At this time, Taylor was also at work on his original translation of the complete Aristotle in ten volumes, which is the most rare of his productions. He said that only fifty copies would be printed of each volume, and that they would be distributed according to his own discretion. Unfortunately, this monument to erudition has never been reprinted, and complete sets are almost unobtainable. Mr. Bridgman, the critic who reviewed this work, was as unpleasant as possible; but he is forgotten, and Taylor’s memory remains green. In 1809, the audacious Mr. Taylor published anonymously his Arguments of the Emperor Julian Against the Christians. This book had the distinction of being rigidly suppressed and most of the copies destroyed. We are fortunate in having an original copy of this book, which belonged to an intimate friend of Taylor’s, in our library.

In 1818, Taylor was heartened by a very pleasant letter which he received from Dr. Copleston, provost of Oriel College. This letter paid high tribute to the depth and dignity of Taylor’s translation of Aristotle’s Nicomachean Ethics, which enjoyed a second edition. Such encouragement was cherished by the scholar because it was rare, especially coming from an advanced authority in the field. After 1818, Taylor gave special consideration to the Neo-Platonic philosophy, and in 1822 he produced his well-known translation of the philosophical works of Apuleius, from the original Latin. This is probably the most often reprinted of Taylor’s translations. The last of his works appeared in 1834, and consisted of several treatises of Plotinus. It is noteworthy that there was no indication that his faculties or powers were diminishing. Thomas Taylor passed from this life early on Sunday morning, the first day of November, 1835. The Reverend Alexander Dyce, the distinguished editor of Shakespeare, was with Taylor the day before his death. He recorded his visit as follows:

“That he [Taylor] endeavored to carry into practice the precepts of the ancient philosophers is sufficiently notorious; that he did so to the last hour of his existence I myself had a proof: the day before he died I went to see him, and to my inquiry, ‘how he was?’ he answered, ‘I have passed a dreadful night of pain,--but you remember what Posidonios said to Pompey,’ (that pain was no evil).”

Thomas Taylor wrote his own epitaph, and it would be difficult to imagine lines more appropriate.

“Health, strength, and ease, and manhood’s active age, Freely I gave to Plato’s sacred cave.

With Truth’s pure joys, with Fame my days were crown’d, Tho’ Fortune adverse on my labors frown’d.”

The following description of Mr. Taylor will help to complete the picture. He was described as of medium size, well-proportioned, with an open, regular, and benevolent countenance. There was a quiet dignity about him, but no intellectual affectations of any kind. His manner was such that he won the friendship and affection of all who knew him well. His dress was simple, and his conduct irreproachable. Even among friends, he would never compromise his principles, but he was free and easy, and never attempted to dominate situations. As he grew older, his appearance became memorable, but his manner was always gracious, without pride, haughtiness, or vanity. He had an extraordinary memory, which was always available, and he was an acute ob-server with a profound understanding of human nature. A wonderful conversationalist, he possessed an inexhaustible fund of anecdotes, and was able to entertain his associates without ever becoming personal or referring to his own joys or sorrows. Though a profound mathematician, he had none of the attributes of a traditional scholar. His abilities were diversified, but his purpose always the service of truth. Taylor has been called the Great English Pagan, and it seems that he even attempted, in a quiet way, to re-establish some of the rituals of the Greek religion. Early in their marriage, he taught his wife the Greek language, and it was used extensively in their home. There is a report that in order that he might more readily comprehend the times and circumstances of the great philosophic era, he lived in a Grecian fashion, even in matters of food and clothing, but of this we can find no documentary proof.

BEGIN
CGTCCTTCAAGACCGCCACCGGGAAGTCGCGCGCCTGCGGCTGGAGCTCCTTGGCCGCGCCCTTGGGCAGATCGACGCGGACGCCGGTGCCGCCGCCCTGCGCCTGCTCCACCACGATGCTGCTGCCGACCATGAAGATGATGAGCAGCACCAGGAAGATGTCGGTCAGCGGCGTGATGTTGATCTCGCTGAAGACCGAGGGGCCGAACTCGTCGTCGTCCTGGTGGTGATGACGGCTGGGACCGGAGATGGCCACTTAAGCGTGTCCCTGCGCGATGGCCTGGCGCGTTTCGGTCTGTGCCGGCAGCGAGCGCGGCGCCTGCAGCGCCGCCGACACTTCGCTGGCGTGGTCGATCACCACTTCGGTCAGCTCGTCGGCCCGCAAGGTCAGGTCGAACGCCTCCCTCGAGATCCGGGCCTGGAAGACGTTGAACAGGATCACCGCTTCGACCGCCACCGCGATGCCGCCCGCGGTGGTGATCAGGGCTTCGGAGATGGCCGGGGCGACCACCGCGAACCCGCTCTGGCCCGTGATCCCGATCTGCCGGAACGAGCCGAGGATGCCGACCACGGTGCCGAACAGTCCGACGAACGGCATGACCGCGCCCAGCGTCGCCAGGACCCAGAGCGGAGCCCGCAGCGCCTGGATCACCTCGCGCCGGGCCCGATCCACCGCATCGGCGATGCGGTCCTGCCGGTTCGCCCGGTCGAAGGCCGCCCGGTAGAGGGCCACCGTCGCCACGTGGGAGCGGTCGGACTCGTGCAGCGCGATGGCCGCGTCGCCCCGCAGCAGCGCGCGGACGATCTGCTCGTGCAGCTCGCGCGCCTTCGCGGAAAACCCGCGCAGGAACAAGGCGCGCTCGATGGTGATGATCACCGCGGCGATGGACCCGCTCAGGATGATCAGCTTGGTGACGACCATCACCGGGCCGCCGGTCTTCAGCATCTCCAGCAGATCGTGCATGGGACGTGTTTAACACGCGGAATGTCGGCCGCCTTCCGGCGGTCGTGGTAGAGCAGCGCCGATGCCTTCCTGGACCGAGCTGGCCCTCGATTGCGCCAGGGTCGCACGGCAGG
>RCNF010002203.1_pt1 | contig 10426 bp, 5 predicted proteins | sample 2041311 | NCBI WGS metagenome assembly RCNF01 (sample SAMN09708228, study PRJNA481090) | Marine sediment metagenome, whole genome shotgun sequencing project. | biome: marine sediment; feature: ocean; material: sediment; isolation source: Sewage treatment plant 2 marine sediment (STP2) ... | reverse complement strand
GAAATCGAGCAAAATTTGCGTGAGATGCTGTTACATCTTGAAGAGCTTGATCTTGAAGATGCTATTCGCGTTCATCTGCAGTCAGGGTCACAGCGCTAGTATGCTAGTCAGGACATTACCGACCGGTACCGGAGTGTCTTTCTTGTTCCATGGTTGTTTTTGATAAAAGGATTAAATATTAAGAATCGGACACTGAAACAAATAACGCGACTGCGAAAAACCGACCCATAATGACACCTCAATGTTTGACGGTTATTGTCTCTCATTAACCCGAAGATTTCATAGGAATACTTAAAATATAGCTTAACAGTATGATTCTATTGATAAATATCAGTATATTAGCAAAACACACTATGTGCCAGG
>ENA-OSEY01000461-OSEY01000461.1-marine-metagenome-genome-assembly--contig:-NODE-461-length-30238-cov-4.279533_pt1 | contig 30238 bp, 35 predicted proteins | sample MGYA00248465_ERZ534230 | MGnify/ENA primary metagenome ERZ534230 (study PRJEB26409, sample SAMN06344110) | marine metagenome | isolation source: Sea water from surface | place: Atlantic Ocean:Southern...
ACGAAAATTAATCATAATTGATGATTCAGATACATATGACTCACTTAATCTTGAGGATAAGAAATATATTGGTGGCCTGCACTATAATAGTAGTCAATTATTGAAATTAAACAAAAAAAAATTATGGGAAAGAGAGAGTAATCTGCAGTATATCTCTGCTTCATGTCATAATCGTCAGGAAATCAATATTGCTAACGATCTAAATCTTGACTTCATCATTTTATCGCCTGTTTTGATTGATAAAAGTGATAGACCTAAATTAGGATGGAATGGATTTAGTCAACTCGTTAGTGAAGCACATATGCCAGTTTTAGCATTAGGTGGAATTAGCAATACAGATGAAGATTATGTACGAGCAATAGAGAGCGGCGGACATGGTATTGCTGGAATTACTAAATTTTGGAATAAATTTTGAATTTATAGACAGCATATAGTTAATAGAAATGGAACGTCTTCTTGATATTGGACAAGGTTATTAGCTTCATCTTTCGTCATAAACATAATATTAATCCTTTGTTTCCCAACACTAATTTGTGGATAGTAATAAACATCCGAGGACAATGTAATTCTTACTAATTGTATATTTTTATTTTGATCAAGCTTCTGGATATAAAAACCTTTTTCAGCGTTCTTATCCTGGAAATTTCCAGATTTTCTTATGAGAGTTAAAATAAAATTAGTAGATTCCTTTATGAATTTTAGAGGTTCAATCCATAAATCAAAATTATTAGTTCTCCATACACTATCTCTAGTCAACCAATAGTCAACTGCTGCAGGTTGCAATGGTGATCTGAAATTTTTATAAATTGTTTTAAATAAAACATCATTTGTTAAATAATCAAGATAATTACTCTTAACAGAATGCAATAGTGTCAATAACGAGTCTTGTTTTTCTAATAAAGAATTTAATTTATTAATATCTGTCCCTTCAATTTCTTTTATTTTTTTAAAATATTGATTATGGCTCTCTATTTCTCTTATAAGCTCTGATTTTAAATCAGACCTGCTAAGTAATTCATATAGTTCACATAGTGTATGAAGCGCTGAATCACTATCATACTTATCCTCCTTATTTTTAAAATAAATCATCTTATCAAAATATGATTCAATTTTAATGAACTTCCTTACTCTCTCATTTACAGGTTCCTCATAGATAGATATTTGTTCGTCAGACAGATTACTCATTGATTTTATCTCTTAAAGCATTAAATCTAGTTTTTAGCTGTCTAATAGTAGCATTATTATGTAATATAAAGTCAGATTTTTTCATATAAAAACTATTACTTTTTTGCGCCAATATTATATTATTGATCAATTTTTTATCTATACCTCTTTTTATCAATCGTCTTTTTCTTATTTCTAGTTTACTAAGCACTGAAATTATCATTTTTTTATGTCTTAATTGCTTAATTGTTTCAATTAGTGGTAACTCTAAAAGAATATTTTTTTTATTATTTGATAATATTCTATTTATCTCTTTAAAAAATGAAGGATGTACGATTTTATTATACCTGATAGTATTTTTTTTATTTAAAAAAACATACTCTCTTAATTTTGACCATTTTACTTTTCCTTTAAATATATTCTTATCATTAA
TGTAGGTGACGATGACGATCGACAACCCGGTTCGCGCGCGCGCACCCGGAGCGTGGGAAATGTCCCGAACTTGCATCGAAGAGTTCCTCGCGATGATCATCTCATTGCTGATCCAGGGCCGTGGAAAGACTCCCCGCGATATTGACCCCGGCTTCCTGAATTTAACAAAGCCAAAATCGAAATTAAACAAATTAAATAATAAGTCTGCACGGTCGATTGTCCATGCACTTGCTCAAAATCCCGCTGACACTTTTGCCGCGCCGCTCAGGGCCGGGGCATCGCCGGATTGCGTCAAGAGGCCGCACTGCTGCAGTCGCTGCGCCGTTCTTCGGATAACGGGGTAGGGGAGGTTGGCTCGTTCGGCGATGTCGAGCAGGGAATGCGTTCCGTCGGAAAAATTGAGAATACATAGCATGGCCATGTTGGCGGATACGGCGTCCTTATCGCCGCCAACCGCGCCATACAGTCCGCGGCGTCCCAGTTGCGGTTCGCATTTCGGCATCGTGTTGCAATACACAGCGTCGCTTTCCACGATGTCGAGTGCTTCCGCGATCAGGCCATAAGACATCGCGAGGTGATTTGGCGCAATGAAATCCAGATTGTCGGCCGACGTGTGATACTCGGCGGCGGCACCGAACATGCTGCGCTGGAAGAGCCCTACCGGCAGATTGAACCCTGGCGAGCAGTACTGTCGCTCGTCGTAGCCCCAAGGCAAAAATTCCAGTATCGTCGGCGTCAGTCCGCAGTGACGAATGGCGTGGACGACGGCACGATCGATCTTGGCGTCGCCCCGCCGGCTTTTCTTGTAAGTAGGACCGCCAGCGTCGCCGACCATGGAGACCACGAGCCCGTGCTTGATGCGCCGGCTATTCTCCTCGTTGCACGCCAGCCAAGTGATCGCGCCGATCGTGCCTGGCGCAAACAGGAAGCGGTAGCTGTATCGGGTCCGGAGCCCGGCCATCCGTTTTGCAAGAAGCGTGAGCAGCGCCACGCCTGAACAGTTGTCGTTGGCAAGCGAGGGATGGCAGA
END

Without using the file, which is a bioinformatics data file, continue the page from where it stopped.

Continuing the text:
The interest in the work of Thomas Taylor has increased through the years, and his books, which have remained scarce from lack of reprinting, are highly regarded by all students who wish to understand the soul of classical thinking. A tribute to his memory is both proper and timely.


Thomas Taylor produced some of the most insightful translations of the work of Plato even written, his series not only included excellent translations but commentaries by later Platonists including Proclus, Hermias, Damascius and Olympiodurus. For anyone interested in philosophy, the Mysteries and esotericism his works are of great significance. For many years only a small selection of his translations were available, many through the Philosophical Research Foundation in the USA. Recently, the Prometheus Trust in England has published a definitive set of his work. The Thomas Taylor Series includes 26 volumes, all cloth bound in Arbelave Library buckram and printed in a easy to read modern typeface on wood-free paper. Many of the works in this series have never been republished since their original release during Thomas Taylor’s lifetime. This is a superb collection which deserves a place in the library of anyone with an interest in philosophy and more especially an interest in the religious and esoteric traditions as represented within Platonism.